The appeal doesn't identify the country, a company it controls or even the lawyers who are representing it. But the appeal says the justices should make clear that a federal law that generally protects foreign governments from civil lawsuits in the U.S. also shields them in criminal cases.

The justices had previously refused to block the subpoena and fine on an emergency basis.
... snip ...

The U.S. government has until Feb. 21 to respond to the appeal. An uncensored, sealed version of the appeal also has been filed with the court.

Read more: https://www.nbcnews.com/news/amp/ncna961416

https://www.democraticunderground.com/111684663

Deutsche Bank shares slip on reports of Fed investigation over Danske Bank scandal

https://www.cnbc.com/2019/01/23/shares-in-deutsche-bank-slip-on-reports-of-fed-investigation-over-danske-bank-scandal.html

Spriha Srivastava
Published 29 Mins Ago |Updated 22 Mins Ago

Shares of Deutsche Bank slid more than 1 percent in early trading on reports that the U.S. Federal Reserve is investigating the German lender's role in a money laundering scheme. A report published in Bloomberg, citing sources, said the Fed probe is in very early stages as it examines whether Deutsche Bank's U.S. arm was involved in moving funds out of the Estonian branch of Danske Bank.

Deutsche Bank has been cooperating with the Fed, Bloomberg reported on Wednesday. The German lender, however told CNBC that there were no investigations taking place.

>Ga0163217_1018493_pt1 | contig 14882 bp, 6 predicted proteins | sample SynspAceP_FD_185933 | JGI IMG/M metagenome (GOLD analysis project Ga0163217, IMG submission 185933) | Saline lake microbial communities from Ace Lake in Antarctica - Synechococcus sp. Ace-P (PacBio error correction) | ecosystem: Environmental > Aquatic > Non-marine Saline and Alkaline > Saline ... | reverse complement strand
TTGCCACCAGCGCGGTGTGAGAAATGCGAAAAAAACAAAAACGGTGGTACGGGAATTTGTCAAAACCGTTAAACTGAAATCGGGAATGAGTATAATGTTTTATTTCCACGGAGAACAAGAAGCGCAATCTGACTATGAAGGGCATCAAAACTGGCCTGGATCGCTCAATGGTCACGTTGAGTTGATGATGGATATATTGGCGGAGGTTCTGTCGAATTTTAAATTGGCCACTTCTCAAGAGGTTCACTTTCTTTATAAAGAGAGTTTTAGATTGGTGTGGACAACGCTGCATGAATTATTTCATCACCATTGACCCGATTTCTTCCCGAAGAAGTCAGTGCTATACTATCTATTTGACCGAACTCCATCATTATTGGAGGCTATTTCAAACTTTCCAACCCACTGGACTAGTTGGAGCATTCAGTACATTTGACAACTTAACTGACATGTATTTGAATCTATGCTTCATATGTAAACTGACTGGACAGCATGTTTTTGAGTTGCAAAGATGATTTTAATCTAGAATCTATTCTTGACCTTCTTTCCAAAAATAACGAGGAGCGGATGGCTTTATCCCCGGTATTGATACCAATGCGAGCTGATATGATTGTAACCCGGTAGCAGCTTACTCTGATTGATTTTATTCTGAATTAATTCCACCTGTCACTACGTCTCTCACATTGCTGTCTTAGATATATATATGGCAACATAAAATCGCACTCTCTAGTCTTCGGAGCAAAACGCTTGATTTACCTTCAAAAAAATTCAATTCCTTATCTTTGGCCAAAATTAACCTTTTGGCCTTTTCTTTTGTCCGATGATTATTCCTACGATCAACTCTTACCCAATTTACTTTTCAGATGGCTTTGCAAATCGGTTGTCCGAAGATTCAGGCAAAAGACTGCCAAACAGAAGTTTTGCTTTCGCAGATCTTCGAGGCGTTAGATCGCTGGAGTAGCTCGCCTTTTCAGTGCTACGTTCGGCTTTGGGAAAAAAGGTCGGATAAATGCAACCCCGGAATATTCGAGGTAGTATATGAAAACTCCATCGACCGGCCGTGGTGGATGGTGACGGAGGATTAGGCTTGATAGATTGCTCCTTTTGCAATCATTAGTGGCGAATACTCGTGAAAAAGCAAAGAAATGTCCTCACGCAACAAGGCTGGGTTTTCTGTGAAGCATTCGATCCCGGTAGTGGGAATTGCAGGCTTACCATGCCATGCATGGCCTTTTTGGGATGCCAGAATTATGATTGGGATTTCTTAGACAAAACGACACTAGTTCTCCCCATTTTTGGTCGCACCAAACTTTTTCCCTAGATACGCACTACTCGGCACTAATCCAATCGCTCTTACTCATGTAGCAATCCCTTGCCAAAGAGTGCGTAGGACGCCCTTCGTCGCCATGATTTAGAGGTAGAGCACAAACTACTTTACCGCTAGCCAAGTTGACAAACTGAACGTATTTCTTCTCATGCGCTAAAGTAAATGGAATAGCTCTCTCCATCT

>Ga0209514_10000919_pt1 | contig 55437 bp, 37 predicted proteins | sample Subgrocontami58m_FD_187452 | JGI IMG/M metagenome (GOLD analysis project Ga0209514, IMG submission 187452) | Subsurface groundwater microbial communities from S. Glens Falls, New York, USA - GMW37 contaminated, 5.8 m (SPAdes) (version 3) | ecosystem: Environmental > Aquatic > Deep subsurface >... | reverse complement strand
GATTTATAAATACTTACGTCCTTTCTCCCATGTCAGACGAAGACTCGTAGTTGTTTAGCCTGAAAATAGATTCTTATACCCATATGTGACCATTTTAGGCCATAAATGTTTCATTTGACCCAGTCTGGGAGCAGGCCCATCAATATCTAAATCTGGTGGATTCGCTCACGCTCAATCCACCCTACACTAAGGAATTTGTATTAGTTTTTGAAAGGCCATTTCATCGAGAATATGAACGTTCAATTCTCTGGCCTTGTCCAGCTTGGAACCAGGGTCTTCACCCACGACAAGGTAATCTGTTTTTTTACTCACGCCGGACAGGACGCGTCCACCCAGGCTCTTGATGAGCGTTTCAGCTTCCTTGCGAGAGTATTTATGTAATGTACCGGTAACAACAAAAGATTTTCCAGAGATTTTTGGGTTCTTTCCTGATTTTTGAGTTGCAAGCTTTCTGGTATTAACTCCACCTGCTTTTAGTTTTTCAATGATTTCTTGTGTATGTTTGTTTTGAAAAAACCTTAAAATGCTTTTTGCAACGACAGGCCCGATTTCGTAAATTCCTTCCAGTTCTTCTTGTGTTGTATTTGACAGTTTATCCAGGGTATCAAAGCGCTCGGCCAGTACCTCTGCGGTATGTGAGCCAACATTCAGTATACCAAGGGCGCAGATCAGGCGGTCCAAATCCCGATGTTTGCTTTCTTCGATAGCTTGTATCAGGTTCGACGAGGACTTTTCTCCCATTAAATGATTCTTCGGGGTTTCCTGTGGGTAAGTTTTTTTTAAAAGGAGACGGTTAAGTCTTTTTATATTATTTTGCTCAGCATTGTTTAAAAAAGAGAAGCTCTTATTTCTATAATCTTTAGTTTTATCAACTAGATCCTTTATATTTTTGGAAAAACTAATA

"There are no probes but we have received several requests for information from regulators and law enforcement agencies around the world. It is not surprising at all that the investigating authorities and banks themselves have an interest in the Danske case and the lessons to be learned from it. Deutsche Bank continues to provide information to and cooperate with the investigating agencies," Deutsche Bank told CNBC in an emailed statement on Wednesday.

Danske Bank is being investigated in Denmark, Estonia, Britain and the United States over 200 billion euros ($227 billion) of suspicious payments through its Estonian branch between 2007 and 2015.
(snip)

Posted by saidsimplesimon | Wed Jan 23, 2019, 08:09 AM (4 replies)

Why are there no protests of Republican shutdown?

Following my daily reading routine, I read the article below. I will spend the day trying to create an interest in organizing a protest in DC, in front of the White House.

Do government workers fear retaliation? Are they prohibited from attending or organizing protests?

https://www.msn.com/en-us/news/opinion/the-shutdown-shows-the-weakness-of-the-resistance/ar-BBSw6BH

The New York Times

The Shutdown Shows the Weakness of the Resistance

By DAVID LEONHARDT 8 hrs ago

The grass-roots progressive movement known as the resistance has had a very good two years. It beat back attempts to take health insurance away from millions of Americans, and it helped defeat a Republican House majority that was enabling President Trump. Neither of those outcomes looked likely when he took office.

But the government shutdown has shown the limits of this new progressive movement. The resistance has had virtually no effect on the politics of the shutdown — and a stronger movement could have a big effect.

When I’ve spoken to people from other countries over the past couple of weeks, they have been shocked that Americans have not begun protesting the shutdown in large numbers. About 800,000 federal workers have now gone almost a month without getting paid. Some are struggling to pay their rent or buy medications. Some have gone to pawn shops to get cash. Major functions of government — airline security, food safety, mortgage processing, farm assistance and so on — have been impaired.